In terms of price volatility post quota, the president said this was going to be a “serious threat” to dairy farmers.
“With quota abolition looming in 2015 and given the price volatility we have experienced since 2009, it’s certain that price volatility is going to be a serious threat to dairy farming. We have seen the damage that poor prices and poor weather conditions did to individual farm families in 2012. The EU has responsibilities on this matter that it cannot ignore.”
He called on the minister not to ignore the issue and to put safeguards in place. “Ignoring it won’t make it go away and the damage it can do is usually fatal. We only have to look at the pig and poultry sectors in Ireland to see the outcome of unregulated markets and the decline in the numbers of farmers in these sectors. Unless we see appropriate policies to deal with volatility, our milk suppliers will remain extremely exposed and remember, our retailers, our processors will all survive by passing all the price squeeze back to the last link in the chain – and the one that does all the work, all the time and made all the investment – the farmer.”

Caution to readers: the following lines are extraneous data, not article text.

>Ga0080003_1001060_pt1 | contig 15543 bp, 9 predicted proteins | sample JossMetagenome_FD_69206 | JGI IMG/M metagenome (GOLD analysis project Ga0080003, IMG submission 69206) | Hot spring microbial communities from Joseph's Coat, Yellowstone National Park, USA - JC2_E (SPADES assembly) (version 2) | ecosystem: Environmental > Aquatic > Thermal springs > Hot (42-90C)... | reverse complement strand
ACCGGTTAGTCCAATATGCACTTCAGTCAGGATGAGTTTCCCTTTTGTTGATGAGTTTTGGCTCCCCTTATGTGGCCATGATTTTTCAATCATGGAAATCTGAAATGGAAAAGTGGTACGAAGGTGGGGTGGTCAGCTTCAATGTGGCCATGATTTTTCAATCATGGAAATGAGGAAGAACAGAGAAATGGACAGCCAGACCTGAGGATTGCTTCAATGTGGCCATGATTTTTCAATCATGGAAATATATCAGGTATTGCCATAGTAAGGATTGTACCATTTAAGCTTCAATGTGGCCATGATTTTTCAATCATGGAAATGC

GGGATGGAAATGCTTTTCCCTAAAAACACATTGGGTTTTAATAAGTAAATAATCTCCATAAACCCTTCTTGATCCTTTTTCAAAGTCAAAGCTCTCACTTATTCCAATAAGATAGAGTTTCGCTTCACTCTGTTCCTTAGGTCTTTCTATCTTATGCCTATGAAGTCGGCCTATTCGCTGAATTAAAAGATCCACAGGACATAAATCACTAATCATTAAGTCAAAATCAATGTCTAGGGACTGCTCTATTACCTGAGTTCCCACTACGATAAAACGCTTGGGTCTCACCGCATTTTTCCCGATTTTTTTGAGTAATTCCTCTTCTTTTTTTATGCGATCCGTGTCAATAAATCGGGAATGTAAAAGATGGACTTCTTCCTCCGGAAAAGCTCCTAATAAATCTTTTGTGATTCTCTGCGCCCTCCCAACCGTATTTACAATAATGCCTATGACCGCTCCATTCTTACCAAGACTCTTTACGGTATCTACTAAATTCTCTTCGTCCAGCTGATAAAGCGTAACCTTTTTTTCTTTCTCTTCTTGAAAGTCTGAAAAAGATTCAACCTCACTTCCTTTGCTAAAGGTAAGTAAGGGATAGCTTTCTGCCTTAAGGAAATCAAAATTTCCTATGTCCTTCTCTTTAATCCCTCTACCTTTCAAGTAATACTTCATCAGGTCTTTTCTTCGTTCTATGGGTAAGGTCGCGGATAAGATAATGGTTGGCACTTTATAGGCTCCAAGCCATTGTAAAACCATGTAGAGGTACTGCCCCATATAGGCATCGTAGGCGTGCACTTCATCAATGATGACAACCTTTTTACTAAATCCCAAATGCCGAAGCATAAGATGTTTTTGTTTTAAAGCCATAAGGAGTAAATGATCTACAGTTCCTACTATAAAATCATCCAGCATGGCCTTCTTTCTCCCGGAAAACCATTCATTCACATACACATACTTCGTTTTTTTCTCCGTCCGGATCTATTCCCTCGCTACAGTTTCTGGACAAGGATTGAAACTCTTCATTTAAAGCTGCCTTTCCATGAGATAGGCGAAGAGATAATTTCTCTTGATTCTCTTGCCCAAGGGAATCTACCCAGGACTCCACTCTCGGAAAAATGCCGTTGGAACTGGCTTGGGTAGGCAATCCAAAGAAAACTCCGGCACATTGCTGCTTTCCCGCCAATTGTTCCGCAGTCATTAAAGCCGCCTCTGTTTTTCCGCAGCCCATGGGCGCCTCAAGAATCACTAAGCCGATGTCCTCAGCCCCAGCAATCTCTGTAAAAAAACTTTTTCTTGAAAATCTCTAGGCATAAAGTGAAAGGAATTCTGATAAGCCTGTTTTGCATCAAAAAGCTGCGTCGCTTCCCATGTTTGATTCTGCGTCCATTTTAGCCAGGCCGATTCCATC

He continued: “ICMSA certainly agrees that we can expand output at farm level. Whether that can be done profitably is the issue and the lack of any meaningful attempt at EU level to deal with extreme price volatility places a huge question mark after all the plans contained in Food Harvest.”
He said the ICMSA welcomes the move to establish a European Market Monitoring Centre but stressed that it can’t be just another ‘cop-out’.
“We have seen the shambles the multiple retailers in Ireland have made of the liquid milk market and this problem is being replicated right across Europe in the dairy and other sectors. Politicians across the EU, including our own, have talked tough on this for years but the reality is that the power of the multiples and larger food companies globally continues to grow and the position of the actual food producer continues to be undermined,” he claimed.